"I ask them to put their laptops to sleep," explained one teacher at a conference, "especially during certain kinds of lessons and discussions. I don't want them doing e-mail or visiting Web sites under the guise of note-taking."

When students carry a laptop computer or hand held device from classroom to classroom regardless of the lesson planned, the school (and parents, usually) have funded Just in Case Equipment. It may not be a bad investment, but it is costly and may inadvertently promote the use of digital tools even when other tools may be superior.

If every student holds a laptop, some schools may move to digital textbooks even if the screen size of the laptop and other features may make this an unwise move. (See "Paper Works Still" in the November/December issue of FNO at

An alternative strategy often advocated in FNO is the strategic deployment of less equipment, using wireless laptop carts, for example, that can wheel into a classroom for a week or more at a time with the optimal number of units to match the teacher's lesson plans. We might call this Just in Time Equipment.

If a class of 25 middle school students needs to work on writing poems for a week and the teacher wants each student to have their own laptop during that time, he or she schedules the use of 26 laptops (one extra as insurance). They are likely to be used fully during that week and then moved along to a different classroom when the activity shifts. They do not languish unused in a corner or a book bag.

If some of the students still prefer to write their poems on paper and have given laptop writing a solid try, the teacher might order only as many laptops as students wish to use for the assignment. Perhaps the class needs 15 laptops instead of 26. Eleven laptops may now serve students in other rooms.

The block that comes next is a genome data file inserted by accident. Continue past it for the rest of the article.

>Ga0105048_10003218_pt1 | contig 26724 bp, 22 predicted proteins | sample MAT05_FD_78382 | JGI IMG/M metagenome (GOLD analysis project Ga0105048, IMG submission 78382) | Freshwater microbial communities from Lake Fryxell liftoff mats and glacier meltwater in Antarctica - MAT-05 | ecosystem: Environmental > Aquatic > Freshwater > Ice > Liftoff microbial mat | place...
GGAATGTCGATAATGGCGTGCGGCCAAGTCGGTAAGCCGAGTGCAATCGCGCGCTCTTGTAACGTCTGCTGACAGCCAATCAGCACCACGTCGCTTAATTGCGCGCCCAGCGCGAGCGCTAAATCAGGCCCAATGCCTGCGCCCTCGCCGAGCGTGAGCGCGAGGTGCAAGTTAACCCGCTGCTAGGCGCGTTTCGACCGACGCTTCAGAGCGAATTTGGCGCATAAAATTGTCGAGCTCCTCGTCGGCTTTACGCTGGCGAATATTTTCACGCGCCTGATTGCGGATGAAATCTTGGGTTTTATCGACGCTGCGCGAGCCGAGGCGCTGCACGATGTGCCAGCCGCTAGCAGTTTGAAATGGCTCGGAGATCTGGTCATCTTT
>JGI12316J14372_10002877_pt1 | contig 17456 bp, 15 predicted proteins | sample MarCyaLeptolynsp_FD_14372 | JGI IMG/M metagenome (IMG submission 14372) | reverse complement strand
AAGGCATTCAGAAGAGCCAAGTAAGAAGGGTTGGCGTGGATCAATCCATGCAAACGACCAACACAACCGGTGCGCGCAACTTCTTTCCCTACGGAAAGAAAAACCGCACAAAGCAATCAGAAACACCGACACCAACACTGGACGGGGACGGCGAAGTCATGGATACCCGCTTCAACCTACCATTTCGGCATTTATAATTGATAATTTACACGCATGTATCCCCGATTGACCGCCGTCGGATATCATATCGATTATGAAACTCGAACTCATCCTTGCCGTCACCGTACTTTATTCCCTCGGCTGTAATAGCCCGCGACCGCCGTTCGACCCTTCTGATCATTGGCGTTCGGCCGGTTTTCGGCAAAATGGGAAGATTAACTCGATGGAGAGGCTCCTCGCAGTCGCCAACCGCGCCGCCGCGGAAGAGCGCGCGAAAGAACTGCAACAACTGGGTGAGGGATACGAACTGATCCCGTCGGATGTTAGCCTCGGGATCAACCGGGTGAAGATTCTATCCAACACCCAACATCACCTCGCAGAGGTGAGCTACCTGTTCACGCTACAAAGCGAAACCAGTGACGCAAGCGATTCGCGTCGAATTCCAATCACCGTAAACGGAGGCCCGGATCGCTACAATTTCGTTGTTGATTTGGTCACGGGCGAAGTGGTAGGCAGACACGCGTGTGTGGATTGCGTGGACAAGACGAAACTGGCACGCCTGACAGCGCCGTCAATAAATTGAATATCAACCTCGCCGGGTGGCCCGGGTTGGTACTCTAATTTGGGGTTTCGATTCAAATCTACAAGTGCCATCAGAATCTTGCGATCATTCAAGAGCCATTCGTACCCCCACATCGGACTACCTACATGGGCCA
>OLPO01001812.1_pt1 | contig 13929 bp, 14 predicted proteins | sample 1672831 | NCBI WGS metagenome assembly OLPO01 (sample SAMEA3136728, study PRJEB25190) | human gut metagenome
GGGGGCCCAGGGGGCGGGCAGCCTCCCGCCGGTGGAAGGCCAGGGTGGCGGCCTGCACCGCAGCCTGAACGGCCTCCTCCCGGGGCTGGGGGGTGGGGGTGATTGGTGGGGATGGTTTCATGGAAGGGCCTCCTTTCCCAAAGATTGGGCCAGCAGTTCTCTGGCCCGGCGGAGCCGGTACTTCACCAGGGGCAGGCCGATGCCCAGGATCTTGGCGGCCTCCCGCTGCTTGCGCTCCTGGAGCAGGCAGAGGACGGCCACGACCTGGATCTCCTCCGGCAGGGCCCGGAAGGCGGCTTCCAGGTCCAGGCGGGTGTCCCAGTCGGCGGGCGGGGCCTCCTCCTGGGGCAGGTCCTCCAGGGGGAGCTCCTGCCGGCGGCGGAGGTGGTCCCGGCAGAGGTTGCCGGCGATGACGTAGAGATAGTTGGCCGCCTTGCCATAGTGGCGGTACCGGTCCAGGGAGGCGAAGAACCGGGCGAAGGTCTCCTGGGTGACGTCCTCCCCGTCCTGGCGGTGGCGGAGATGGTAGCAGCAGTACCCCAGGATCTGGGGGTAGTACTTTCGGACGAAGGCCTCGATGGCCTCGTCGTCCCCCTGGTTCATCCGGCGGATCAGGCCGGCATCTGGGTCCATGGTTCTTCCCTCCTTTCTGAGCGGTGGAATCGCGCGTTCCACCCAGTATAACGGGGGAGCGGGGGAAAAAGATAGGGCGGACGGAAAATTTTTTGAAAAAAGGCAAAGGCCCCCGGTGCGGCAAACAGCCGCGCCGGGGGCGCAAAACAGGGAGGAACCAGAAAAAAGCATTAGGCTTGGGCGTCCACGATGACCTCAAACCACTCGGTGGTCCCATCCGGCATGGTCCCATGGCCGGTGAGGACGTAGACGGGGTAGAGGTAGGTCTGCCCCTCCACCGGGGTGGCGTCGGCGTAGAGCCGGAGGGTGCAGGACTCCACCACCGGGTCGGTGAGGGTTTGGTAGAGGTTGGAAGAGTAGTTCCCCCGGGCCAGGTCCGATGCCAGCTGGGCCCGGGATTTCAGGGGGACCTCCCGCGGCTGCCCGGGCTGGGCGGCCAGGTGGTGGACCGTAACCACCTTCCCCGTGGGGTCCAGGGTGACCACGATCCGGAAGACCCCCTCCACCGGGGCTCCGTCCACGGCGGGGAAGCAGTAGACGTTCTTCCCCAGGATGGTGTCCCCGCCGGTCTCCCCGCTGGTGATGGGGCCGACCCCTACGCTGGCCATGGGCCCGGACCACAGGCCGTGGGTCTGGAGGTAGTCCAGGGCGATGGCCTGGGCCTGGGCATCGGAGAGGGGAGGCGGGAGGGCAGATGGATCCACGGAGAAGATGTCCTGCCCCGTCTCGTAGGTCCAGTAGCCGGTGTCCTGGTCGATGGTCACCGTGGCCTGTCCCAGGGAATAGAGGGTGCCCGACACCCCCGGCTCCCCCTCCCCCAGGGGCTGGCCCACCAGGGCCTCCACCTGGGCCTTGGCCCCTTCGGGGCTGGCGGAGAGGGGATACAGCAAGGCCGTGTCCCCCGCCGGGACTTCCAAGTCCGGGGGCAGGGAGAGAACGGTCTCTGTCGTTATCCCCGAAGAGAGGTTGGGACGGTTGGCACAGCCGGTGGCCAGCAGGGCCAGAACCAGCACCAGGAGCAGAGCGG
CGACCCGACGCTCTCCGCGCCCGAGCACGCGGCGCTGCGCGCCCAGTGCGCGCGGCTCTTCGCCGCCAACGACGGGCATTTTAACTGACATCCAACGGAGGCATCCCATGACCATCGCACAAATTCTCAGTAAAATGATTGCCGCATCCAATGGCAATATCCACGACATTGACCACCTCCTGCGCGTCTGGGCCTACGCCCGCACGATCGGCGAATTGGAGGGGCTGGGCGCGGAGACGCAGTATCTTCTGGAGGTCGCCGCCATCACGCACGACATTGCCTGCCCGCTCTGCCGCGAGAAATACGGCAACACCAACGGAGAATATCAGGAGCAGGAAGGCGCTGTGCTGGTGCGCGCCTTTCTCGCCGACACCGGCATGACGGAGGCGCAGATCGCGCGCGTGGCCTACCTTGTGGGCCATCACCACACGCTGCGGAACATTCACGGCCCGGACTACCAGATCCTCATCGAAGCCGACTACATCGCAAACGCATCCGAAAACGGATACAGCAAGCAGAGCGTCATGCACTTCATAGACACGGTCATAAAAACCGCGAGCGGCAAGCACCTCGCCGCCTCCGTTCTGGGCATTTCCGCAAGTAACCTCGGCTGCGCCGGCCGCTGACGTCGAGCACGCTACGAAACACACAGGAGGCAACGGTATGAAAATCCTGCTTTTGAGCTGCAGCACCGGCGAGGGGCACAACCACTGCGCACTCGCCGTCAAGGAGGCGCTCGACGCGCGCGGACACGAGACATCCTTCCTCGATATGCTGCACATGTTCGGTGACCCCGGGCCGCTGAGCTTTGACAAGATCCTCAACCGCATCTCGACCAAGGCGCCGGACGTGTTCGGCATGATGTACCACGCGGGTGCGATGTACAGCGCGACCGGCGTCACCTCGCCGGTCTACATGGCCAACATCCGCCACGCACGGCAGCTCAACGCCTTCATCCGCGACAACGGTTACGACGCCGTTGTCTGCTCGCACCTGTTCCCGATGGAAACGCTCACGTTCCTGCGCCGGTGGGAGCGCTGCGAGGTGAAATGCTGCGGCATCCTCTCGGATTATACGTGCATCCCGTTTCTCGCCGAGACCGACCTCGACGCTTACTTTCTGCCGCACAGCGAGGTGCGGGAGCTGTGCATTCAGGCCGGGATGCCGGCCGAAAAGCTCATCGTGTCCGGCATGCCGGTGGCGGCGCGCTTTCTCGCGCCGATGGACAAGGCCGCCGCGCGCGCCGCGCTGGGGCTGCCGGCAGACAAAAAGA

Deliberate use leads to efficiencies, cost savings and customized learning opportunities in contrast to digital orthodoxies that insist on all students using the same tool for their writing.

Some report that Hemingway used longhand for descriptive passages but a typewriter for dialogue. Some modern writers prefer their Royal manual typewriters even though word processors offer features that seem highly superior to most of us. Thomas Wolfe evidently wrote with pencils on top of a refrigerator (he was tall) and flung the dull ones over his shoulder.

The important goal is the movement of equipment to where it will do the most good, conserving funds for worthy options such as the proper funding of a print library collection, robust professional development programs and summer curriculum development projects.

Just in Time Equipment